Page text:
I know I’ve been veering off this blog’s typical format and focus with this series, and I’m about to deviate further into full on nostalgia. Just this once, I’m using this site as a public diary of sorts, but I think it’s justified by the nostalgia I am feeling as the release of Rocketman approaches. I am sure there are millions of other fans who have just as many stories about the importance of Elton John’s music in their lives, and I’m sure many of their stories are far more interesting than mine. What follows is my experience. My hope, aside from you reading and enjoying this post, is that you’ll share with me any stories you have about the awesomeness and delight of being an Elton John fan.
As with many people my age (I am a few months shy of 30, to be completely honest), the first time I heard any of Elton’s music was when The Lion King hit theaters in 1994. Of course, I didn’t become an Elton John fan right then, because I still didn’t know who he was (or Tim Rice or Hans Zimmer for that matter). I was too young to comprehend that anyone other than Simba or Timon and Pumba was responsible for the music and lyrics in the film. It wasn’t until 1997 that true fandom hit. In the months following his performance of Candle in the Wind 1997 at Princess Diana’s funeral, Elton John was everywhere. That’s of course not to imply that he has ever been hard to find, but I had just reached a point, at the age of 7, where I was an avid news and talk show watcher. As media attention turned from Elton’s Candle in the Wind 1997 performance to his promotional stops for the album The Big Picture, I became hooked on the tunes. Most of what I had heard by this point where his songs from the 90s: The Lion King soundtrack, the entire The One album that a family member had copied to cassette for me, and a couple singles from The Big Picture. The only 70s tracks I was familiar with were Your Song and Bennie and the Jets, because both of them had been performed on an episode of The Oprah Winfrey Show.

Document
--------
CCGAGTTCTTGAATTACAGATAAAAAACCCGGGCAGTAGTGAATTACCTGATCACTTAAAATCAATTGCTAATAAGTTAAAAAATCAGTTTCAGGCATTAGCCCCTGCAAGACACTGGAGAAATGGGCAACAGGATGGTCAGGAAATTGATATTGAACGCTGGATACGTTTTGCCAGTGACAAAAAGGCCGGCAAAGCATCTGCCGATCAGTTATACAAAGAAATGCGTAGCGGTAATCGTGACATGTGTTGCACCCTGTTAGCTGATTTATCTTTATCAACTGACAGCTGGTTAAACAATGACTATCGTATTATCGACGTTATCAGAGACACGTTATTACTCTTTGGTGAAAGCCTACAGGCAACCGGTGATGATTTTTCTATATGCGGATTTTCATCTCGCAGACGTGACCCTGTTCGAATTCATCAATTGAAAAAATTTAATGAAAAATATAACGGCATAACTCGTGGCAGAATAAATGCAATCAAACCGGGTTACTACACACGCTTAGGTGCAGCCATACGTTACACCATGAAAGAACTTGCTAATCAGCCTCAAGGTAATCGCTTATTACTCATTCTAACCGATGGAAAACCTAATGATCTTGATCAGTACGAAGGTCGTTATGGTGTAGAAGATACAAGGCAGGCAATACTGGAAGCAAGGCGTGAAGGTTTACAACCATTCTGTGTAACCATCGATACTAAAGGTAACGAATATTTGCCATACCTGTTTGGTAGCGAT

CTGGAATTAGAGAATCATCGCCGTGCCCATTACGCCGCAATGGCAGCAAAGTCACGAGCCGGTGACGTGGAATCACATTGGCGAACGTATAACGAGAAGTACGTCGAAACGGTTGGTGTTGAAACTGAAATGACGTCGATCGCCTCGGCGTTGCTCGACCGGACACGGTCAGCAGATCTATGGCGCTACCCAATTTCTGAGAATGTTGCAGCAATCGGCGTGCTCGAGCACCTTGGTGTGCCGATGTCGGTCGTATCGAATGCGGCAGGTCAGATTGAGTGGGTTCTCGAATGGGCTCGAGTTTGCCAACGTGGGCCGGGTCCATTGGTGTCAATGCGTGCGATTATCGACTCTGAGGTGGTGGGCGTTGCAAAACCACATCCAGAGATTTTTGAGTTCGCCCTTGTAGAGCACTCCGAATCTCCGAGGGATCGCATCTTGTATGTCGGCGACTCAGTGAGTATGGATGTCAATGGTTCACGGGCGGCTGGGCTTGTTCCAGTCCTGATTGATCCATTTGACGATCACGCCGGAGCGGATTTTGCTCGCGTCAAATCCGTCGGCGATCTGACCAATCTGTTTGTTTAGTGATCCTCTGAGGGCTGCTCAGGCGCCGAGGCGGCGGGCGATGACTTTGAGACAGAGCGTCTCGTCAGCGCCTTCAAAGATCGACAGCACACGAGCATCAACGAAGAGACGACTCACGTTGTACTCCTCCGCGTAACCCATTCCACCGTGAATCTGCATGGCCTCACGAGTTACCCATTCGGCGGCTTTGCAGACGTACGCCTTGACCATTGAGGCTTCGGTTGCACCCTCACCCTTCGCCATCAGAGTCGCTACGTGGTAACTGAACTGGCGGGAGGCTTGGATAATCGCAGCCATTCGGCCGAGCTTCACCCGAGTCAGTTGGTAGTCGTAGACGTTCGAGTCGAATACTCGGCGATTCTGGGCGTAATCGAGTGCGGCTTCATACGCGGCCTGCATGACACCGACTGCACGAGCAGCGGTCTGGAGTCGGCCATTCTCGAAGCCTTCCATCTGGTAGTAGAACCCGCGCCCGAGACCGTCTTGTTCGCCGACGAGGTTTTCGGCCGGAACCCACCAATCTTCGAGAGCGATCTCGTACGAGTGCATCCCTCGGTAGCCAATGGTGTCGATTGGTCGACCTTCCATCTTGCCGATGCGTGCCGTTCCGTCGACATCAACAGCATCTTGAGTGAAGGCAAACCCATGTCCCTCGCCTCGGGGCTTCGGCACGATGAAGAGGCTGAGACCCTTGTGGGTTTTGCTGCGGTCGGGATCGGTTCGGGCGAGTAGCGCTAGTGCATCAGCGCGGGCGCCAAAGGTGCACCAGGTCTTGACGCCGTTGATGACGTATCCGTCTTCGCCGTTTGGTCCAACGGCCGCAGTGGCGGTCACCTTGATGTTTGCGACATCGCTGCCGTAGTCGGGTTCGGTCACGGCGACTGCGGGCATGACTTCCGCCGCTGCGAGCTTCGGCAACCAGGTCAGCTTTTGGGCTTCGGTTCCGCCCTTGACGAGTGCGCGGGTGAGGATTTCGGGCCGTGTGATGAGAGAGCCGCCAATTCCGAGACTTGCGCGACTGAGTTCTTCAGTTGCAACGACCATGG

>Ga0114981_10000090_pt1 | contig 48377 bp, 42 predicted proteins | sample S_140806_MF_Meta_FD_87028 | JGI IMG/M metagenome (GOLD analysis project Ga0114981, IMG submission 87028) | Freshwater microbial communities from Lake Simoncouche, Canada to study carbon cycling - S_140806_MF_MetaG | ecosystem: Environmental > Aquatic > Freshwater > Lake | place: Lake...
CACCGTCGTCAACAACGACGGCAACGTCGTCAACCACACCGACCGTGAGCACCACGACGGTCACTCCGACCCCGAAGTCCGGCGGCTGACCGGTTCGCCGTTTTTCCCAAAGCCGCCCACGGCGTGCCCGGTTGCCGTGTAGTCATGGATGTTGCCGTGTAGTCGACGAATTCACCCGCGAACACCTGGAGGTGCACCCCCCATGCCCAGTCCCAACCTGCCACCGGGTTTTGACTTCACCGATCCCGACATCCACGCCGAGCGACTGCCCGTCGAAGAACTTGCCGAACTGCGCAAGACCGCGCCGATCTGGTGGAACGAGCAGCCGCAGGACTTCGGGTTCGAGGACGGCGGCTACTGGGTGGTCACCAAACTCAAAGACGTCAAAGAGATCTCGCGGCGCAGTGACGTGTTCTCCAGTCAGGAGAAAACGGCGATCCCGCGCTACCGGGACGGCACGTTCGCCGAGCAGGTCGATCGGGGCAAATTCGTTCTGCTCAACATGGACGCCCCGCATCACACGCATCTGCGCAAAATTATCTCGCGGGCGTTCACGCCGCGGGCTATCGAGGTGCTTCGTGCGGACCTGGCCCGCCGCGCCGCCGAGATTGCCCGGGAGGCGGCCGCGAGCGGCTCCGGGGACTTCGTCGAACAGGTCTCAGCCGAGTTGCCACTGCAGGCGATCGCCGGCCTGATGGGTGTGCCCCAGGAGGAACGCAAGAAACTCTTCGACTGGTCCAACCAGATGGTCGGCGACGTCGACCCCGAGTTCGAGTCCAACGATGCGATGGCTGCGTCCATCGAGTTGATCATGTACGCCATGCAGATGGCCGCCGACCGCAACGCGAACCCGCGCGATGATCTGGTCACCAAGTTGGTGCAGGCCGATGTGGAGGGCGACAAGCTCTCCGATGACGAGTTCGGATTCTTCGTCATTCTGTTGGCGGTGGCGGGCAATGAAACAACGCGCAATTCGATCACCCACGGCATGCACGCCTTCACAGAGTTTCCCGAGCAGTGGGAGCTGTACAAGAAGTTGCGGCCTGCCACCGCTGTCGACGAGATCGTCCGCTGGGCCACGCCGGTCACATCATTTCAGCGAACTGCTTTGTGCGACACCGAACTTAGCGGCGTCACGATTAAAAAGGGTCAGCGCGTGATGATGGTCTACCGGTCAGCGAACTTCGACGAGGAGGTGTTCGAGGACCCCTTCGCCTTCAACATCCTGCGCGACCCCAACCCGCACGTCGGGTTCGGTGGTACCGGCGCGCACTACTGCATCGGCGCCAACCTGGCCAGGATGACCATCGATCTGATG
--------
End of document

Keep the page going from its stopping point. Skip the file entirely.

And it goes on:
Then on Christmas came the present that would forever impact my musical tastes. I received Elton John Greatest Hits on cassette that Christmas morning. I never made a formal list, and I never asked for that album specifically. I had been telling my parents for months that I was saving up to buy some Elton John tapes, and I think buying me one for Christmas was my Dad’s way of preventing me from buying albums containing tracks like The Bitch is Back and Sweet Painted Ladies. I’m sure strategic parental censorship is not the only reason I received this present, and come to think of it on the allowance i was getting at the time it would have taken months to save up enough to buy any brand new cassettes. I laugh about it now, but my parents were big believers in giving the same allowance they received as kids, unadjusted for inflation. My fifty cents a week did not go far.
I played that greatest hits album so much over the next two weeks that the tape actually severed in the machine only a few days after winter break ended. My Dad was able to splice it back together that there was only a half second of silence during Bennie and the Jets. We copied the album over to another cassette so I could just keep the original as a collection piece. I still own the tape. it obviously isn’t worth much money, but it is the first (as I would call it then) “grown up” album I owned. later that year, I bought a CD player with my birthday money the following September. It was great. I didn’t have to fast forward or rewind to get to songs I listened to repeatedly.
My allowance remained rather small for the five or so years, but my parents were generous about providing occasional gifts in addition to my chores stipend. One of those occasions was for my 10th birthday, when I was surprised with tickets for Elton John’s first (and to this day only) concert in Rockford. I was told about the tickets shortly after my Dad purchased them, and it was an agonizing four week wait. Looking back now, that four-week wait seems cute. Let me reiterate, that four week-wait was from the time the tickets went on sale!
To add a little more drama to the anticipation, I cam down with a really bad stomach virus just days before the concert. I quarantined myself in my bedroom and lived on nothing but water for three days, which was definitely a day or two after I could have started eating again, but I was not going to be too sick to see this concert. It was worth it. My first concert experience was nearly three hours of just Elton john and his piano. The performance was part of one of his solo tours that he did frequently at the time. No offense intended to his bandmates, because they are all wonderful, talented people, but there is nothing like watching Elton sit at the piano and create new versions of classics right before your eyes. The riches of this experience went beyond super-extended versions of hits like Rocket Man and Honky Cat. The setlist also included many album tracks that he plays less often, some of which I was hearing for the first time, including Tonight and Elton’s Song.